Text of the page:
|Publication number||US6431260 B1|
|Application number||US 09/742,919|
|Publication date||Aug 13, 2002|
|Filing date||Dec 21, 2000|
|Priority date||Dec 21, 2000|
|Also published as||US20020079088|
|Publication number||09742919, 742919, US 6431260 B1, US 6431260B1, US-B1-6431260, US6431260 B1, US6431260B1|
|Inventors||Dereje Agonafer, Richard C. Chu, Michael J. Ellsworth, Jr., Robert E. Simons|
|Original Assignee||International Business Machines Corporation|
|Export Citation||BiBTeX, EndNote, RefMan|
|Patent Citations (16), Non-Patent Citations (5), Referenced by (56), Classifications (10), Legal Events (6)|
|External Links: USPTO, USPTO Assignment, Espacenet|
The present invention relates to heat transfer mechanisms, and more particularly, to heat transfer mechanisms and cooling assemblies for removing heat generated by an electronic circuit module.
The efficient extraction of heat from electronic circuit modules for very large scale integrated circuit packages has presented a significant limitation on the design and use of such electronic modules. The power consumed in the integrated circuits generates heat which must in turn be removed from the package. Lacking an efficient heat transfer mechanism, the speed, reliability and power capabilities of the electronic circuit modules are limited. As the density of circuitry within very large scale integrated circuit chips has increased, the need for improved heat extraction has become even more acute since more densely packed chips tend to have a higher need for heat dissipation per unit area. It is also known that runaway thermal conditions and excessive heat generated by chips is a leading cause for failure of chip devices. Furthermore, it is anticipated that demand for heat removal from these devices will continue to increase indefinitely. Accordingly, it is seen that there is a significant need to continue to further improve upon cooling mechanisms for electronic devices.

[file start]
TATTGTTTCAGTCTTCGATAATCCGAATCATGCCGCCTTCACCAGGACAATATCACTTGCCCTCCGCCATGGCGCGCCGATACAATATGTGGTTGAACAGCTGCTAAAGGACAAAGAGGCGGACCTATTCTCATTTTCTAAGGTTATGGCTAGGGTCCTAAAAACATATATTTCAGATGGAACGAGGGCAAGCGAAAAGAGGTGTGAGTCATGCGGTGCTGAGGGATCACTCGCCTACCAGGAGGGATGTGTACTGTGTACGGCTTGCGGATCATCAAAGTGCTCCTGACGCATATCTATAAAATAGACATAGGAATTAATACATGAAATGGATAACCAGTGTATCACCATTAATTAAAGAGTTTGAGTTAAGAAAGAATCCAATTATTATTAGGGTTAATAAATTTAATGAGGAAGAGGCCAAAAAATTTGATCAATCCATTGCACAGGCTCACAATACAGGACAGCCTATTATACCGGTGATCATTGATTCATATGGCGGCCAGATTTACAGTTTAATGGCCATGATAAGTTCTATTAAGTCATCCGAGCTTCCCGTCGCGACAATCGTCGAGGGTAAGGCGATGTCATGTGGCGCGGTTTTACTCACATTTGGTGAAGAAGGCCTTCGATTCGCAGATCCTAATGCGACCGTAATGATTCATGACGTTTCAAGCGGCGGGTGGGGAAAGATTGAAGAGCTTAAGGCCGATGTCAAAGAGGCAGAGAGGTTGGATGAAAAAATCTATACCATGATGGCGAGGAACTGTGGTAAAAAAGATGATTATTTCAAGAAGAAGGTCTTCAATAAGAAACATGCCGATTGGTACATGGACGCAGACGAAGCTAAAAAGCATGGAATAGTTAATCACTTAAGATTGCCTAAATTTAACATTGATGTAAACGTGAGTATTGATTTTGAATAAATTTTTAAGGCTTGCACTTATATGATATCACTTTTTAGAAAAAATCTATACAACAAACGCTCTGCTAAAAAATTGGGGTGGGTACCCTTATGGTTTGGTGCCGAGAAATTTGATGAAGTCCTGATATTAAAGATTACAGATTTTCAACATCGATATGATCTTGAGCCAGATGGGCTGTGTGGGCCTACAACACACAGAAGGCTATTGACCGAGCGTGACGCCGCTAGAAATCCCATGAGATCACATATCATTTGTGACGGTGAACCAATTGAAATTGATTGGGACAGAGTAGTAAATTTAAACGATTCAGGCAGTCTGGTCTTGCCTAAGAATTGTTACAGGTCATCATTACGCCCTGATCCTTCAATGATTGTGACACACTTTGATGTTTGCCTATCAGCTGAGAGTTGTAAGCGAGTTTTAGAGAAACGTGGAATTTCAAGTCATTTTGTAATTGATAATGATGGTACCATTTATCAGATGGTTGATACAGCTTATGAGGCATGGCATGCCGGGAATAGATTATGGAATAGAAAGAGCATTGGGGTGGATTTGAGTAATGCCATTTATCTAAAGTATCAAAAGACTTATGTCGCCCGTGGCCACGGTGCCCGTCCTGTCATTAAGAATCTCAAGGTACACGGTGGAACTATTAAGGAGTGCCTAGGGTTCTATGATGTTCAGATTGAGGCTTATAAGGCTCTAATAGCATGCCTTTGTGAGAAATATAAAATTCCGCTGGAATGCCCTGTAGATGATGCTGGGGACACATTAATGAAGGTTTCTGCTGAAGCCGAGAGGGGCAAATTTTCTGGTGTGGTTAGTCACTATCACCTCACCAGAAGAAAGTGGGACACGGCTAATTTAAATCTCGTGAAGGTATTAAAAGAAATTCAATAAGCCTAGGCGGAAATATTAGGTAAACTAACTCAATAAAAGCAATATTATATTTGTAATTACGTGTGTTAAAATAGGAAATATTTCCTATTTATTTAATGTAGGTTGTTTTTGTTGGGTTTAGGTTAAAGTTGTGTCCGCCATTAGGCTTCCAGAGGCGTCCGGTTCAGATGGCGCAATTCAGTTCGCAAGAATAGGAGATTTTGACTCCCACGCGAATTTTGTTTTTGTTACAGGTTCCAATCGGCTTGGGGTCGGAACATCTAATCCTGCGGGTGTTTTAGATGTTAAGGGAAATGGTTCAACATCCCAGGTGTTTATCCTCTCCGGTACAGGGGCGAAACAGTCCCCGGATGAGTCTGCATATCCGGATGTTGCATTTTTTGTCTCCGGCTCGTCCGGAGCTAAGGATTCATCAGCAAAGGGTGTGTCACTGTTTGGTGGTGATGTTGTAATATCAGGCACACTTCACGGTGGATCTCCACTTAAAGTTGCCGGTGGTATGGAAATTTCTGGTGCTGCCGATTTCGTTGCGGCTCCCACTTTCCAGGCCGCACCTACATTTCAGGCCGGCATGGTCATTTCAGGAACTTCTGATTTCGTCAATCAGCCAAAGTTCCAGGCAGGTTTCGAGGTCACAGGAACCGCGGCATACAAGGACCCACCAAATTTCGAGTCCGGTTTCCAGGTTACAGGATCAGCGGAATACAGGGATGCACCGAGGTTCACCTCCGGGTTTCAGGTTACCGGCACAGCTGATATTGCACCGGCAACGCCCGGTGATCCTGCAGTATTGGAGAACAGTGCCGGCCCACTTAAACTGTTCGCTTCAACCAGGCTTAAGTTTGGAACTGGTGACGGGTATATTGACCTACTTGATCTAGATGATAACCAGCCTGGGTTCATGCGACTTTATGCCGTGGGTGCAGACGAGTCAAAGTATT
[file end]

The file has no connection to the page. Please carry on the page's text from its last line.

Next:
Briefly summarized, the present invention comprises in one aspect a cooling assembly for an electronic module. The cooling assembly includes a thermally conductive cavity plate and at least one jet nozzle. The cavity plate has a first main surface and a second main surface with at least one blind hole formed in the second main surface extending towards the first main surface. Each blind hole has a lower surface and a side surface. The lower surface and the side surface connect at a non-orthogonal angle to facilitate the flow of fluid therealong. Each jet nozzle is sized to reside within a respective blind hole of the cavity plate. Fluid is introduced into the cavity plate through the at least one jet nozzle, and impinges upon the lower surfaces of the respective blind hole and flows outward through space defined between the side surface of the blind hole and the side surface of the jet nozzle. The non-orthogonal angle between the lower surface and the side surface of the blind hole facilitate fluid flow, after impinging upon the lower surface, outward through the space defined between the side surface of the blind hole and the side surface of the jet nozzle.